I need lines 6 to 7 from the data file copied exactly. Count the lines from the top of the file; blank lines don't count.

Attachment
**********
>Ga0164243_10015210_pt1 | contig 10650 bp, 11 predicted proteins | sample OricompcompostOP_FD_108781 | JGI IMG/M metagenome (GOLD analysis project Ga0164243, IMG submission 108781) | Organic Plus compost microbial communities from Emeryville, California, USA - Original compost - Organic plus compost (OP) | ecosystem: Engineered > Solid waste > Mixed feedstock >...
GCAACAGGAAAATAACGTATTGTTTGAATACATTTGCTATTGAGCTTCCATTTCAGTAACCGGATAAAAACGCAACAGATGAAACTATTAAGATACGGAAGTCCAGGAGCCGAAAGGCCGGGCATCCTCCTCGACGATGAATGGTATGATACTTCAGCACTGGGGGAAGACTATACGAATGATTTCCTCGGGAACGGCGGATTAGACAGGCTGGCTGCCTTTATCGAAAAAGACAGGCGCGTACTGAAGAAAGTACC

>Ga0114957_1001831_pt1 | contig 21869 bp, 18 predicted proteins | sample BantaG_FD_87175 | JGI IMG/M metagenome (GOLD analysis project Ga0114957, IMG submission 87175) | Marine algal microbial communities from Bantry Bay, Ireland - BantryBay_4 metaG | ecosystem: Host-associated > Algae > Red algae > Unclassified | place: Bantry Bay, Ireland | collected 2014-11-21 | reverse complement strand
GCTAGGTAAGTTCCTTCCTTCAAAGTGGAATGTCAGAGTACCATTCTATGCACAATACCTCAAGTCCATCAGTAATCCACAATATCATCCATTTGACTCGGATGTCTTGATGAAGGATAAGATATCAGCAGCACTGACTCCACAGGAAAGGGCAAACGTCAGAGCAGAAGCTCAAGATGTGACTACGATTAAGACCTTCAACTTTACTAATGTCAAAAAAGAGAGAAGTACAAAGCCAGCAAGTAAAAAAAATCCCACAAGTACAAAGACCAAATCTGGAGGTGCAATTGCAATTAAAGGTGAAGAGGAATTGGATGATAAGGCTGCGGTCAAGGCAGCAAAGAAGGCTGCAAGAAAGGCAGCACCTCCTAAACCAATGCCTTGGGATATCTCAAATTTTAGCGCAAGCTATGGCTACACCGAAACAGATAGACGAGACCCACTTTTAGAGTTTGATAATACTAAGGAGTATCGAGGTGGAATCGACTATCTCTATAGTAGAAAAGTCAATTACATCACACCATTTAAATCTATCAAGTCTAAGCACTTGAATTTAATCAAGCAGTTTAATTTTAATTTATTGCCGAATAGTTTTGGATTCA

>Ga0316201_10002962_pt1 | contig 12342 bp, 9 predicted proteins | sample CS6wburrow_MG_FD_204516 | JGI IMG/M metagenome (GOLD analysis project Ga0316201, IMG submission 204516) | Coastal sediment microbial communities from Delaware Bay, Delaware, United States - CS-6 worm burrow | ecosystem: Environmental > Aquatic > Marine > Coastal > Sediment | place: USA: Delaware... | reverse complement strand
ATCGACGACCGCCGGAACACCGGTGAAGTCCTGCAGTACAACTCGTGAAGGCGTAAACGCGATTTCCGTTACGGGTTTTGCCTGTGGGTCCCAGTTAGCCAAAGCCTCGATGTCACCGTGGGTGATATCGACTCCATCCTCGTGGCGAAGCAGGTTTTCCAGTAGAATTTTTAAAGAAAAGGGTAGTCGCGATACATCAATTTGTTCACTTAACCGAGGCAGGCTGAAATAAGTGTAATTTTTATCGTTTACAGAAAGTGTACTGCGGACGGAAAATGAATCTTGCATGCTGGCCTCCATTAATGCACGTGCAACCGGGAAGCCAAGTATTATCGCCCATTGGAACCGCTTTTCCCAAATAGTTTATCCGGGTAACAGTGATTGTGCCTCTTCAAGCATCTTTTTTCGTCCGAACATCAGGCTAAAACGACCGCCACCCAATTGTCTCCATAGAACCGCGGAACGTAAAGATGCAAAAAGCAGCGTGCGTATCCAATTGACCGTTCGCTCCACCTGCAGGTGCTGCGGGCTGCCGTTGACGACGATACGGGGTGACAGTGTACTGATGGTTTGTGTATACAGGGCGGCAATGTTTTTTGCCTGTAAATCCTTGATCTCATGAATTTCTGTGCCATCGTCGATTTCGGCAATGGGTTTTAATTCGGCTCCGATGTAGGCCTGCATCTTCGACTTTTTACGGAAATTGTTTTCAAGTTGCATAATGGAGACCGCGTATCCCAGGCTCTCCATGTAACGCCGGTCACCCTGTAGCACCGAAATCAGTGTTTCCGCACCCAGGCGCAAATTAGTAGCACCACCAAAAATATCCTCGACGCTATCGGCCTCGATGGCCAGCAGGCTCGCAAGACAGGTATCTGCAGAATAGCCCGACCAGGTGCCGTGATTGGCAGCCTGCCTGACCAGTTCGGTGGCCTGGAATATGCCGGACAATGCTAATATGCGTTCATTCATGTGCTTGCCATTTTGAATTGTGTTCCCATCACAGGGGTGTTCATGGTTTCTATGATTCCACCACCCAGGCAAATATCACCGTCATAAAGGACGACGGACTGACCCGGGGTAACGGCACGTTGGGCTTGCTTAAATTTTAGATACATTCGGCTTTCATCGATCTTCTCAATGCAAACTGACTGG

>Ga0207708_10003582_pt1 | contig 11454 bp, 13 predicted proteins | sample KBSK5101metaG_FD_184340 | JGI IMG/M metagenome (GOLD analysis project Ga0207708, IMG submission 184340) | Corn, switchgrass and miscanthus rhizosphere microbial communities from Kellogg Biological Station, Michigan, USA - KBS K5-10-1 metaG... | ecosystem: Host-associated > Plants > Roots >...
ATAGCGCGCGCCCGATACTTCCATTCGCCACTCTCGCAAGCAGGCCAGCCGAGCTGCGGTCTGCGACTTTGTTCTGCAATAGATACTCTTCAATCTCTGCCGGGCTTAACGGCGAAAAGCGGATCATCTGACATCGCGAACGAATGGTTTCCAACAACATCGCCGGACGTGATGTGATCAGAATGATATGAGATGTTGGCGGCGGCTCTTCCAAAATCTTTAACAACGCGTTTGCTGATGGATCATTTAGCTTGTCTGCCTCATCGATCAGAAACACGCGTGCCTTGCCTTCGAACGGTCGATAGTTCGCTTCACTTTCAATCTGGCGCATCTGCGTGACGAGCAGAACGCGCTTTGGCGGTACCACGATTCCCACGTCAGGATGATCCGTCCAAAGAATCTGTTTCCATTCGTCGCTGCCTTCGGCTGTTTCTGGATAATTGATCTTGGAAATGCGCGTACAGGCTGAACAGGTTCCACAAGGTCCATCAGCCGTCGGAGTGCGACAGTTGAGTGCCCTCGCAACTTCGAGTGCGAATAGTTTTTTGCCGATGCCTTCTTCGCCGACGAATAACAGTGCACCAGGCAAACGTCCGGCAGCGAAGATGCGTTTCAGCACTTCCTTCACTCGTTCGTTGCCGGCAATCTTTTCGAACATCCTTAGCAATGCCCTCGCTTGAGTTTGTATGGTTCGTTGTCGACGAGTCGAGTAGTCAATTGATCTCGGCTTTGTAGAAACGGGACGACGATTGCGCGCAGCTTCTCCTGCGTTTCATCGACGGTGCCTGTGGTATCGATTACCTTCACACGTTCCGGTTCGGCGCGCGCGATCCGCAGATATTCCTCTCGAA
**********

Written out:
ATCGACGACCGCCGGAACACCGGTGAAGTCCTGCAGTACAACTCGTGAAGGCGTAAACGCGATTTCCGTTACGGGTTTTGCCTGTGGGTCCCAGTTAGCCAAAGCCTCGATGTCACCGTGGGTGATATCGACTCCATCCTCGTGGCGAAGCAGGTTTTCCAGTAGAATTTTTAAAGAAAAGGGTAGTCGCGATACATCAATTTGTTCACTTAACCGAGGCAGGCTGAAATAAGTGTAATTTTTATCGTTTACAGAAAGTGTACTGCGGACGGAAAATGAATCTTGCATGCTGGCCTCCATTAATGCACGTGCAACCGGGAAGCCAAGTATTATCGCCCATTGGAACCGCTTTTCCCAAATAGTTTATCCGGGTAACAGTGATTGTGCCTCTTCAAGCATCTTTTTTCGTCCGAACATCAGGCTAAAACGACCGCCACCCAATTGTCTCCATAGAACCGCGGAACGTAAAGATGCAAAAAGCAGCGTGCGTATCCAATTGACCGTTCGCTCCACCTGCAGGTGCTGCGGGCTGCCGTTGACGACGATACGGGGTGACAGTGTACTGATGGTTTGTGTATACAGGGCGGCAATGTTTTTTGCCTGTAAATCCTTGATCTCATGAATTTCTGTGCCATCGTCGATTTCGGCAATGGGTTTTAATTCGGCTCCGATGTAGGCCTGCATCTTCGACTTTTTACGGAAATTGTTTTCAAGTTGCATAATGGAGACCGCGTATCCCAGGCTCTCCATGTAACGCCGGTCACCCTGTAGCACCGAAATCAGTGTTTCCGCACCCAGGCGCAAATTAGTAGCACCACCAAAAATATCCTCGACGCTATCGGCCTCGATGGCCAGCAGGCTCGCAAGACAGGTATCTGCAGAATAGCCCGACCAGGTGCCGTGATTGGCAGCCTGCCTGACCAGTTCGGTGGCCTGGAATATGCCGGACAATGCTAATATGCGTTCATTCATGTGCTTGCCATTTTGAATTGTGTTCCCATCACAGGGGTGTTCATGGTTTCTATGATTCCACCACCCAGGCAAATATCACCGTCATAAAGGACGACGGACTGACCCGGGGTAACGGCACGTTGGGCTTGCTTAAATTTTAGATACATTCGGCTTTCATCGATCTTCTCAATGCAAACTGACTGG

>Ga0207708_10003582_pt1 | contig 11454 bp, 13 predicted proteins | sample KBSK5101metaG_FD_184340 | JGI IMG/M metagenome (GOLD analysis project Ga0207708, IMG submission 184340) | Corn, switchgrass and miscanthus rhizosphere microbial communities from Kellogg Biological Station, Michigan, USA - KBS K5-10-1 metaG... | ecosystem: Host-associated > Plants > Roots >...